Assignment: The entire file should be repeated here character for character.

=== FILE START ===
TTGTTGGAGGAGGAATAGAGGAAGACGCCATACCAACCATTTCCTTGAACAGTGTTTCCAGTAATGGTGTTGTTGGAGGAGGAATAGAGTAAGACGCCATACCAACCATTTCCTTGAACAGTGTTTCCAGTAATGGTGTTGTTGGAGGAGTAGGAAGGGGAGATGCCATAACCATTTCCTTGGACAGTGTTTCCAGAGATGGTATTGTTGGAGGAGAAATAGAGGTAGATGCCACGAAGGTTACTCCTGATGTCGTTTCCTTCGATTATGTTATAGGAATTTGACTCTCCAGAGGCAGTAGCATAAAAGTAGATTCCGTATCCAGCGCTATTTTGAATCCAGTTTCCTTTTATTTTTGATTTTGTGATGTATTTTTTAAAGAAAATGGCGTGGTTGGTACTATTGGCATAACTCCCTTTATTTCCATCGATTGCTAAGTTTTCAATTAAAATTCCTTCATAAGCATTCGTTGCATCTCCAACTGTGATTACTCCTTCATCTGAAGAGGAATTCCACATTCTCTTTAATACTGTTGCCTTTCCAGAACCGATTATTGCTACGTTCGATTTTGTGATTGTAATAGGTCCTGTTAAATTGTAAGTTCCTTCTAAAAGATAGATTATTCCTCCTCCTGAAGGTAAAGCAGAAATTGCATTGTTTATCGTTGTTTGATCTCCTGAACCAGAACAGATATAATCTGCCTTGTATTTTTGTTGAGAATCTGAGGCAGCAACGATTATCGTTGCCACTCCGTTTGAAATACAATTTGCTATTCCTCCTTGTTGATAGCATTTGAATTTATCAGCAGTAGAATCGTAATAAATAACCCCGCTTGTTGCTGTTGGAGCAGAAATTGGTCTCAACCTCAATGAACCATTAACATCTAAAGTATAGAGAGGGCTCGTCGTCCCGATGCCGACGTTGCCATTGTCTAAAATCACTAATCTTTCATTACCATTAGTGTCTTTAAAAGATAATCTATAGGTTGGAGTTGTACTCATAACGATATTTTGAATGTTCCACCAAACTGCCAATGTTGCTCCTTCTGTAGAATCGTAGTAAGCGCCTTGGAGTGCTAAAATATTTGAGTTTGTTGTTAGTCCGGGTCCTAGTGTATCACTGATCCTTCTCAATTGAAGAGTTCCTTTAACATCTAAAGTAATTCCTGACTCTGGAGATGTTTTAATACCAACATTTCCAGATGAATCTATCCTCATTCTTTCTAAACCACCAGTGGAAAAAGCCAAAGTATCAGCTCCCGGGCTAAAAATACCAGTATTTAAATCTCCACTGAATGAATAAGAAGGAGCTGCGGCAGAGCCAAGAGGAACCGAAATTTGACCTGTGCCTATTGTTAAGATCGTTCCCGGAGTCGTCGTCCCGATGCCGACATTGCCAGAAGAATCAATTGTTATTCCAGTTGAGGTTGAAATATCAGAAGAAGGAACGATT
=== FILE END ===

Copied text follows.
TTGTTGGAGGAGGAATAGAGGAAGACGCCATACCAACCATTTCCTTGAACAGTGTTTCCAGTAATGGTGTTGTTGGAGGAGGAATAGAGTAAGACGCCATACCAACCATTTCCTTGAACAGTGTTTCCAGTAATGGTGTTGTTGGAGGAGTAGGAAGGGGAGATGCCATAACCATTTCCTTGGACAGTGTTTCCAGAGATGGTATTGTTGGAGGAGAAATAGAGGTAGATGCCACGAAGGTTACTCCTGATGTCGTTTCCTTCGATTATGTTATAGGAATTTGACTCTCCAGAGGCAGTAGCATAAAAGTAGATTCCGTATCCAGCGCTATTTTGAATCCAGTTTCCTTTTATTTTTGATTTTGTGATGTATTTTTTAAAGAAAATGGCGTGGTTGGTACTATTGGCATAACTCCCTTTATTTCCATCGATTGCTAAGTTTTCAATTAAAATTCCTTCATAAGCATTCGTTGCATCTCCAACTGTGATTACTCCTTCATCTGAAGAGGAATTCCACATTCTCTTTAATACTGTTGCCTTTCCAGAACCGATTATTGCTACGTTCGATTTTGTGATTGTAATAGGTCCTGTTAAATTGTAAGTTCCTTCTAAAAGATAGATTATTCCTCCTCCTGAAGGTAAAGCAGAAATTGCATTGTTTATCGTTGTTTGATCTCCTGAACCAGAACAGATATAATCTGCCTTGTATTTTTGTTGAGAATCTGAGGCAGCAACGATTATCGTTGCCACTCCGTTTGAAATACAATTTGCTATTCCTCCTTGTTGATAGCATTTGAATTTATCAGCAGTAGAATCGTAATAAATAACCCCGCTTGTTGCTGTTGGAGCAGAAATTGGTCTCAACCTCAATGAACCATTAACATCTAAAGTATAGAGAGGGCTCGTCGTCCCGATGCCGACGTTGCCATTGTCTAAAATCACTAATCTTTCATTACCATTAGTGTCTTTAAAAGATAATCTATAGGTTGGAGTTGTACTCATAACGATATTTTGAATGTTCCACCAAACTGCCAATGTTGCTCCTTCTGTAGAATCGTAGTAAGCGCCTTGGAGTGCTAAAATATTTGAGTTTGTTGTTAGTCCGGGTCCTAGTGTATCACTGATCCTTCTCAATTGAAGAGTTCCTTTAACATCTAAAGTAATTCCTGACTCTGGAGATGTTTTAATACCAACATTTCCAGATGAATCTATCCTCATTCTTTCTAAACCACCAGTGGAAAAAGCCAAAGTATCAGCTCCCGGGCTAAAAATACCAGTATTTAAATCTCCACTGAATGAATAAGAAGGAGCTGCGGCAGAGCCAAGAGGAACCGAAATTTGACCTGTGCCTATTGTTAAGATCGTTCCCGGAGTCGTCGTCCCGATGCCGACATTGCCAGAAGAATCAATTGTTATTCCAGTTGAGGTTGAAATATCAGAAGAAGGAACGATT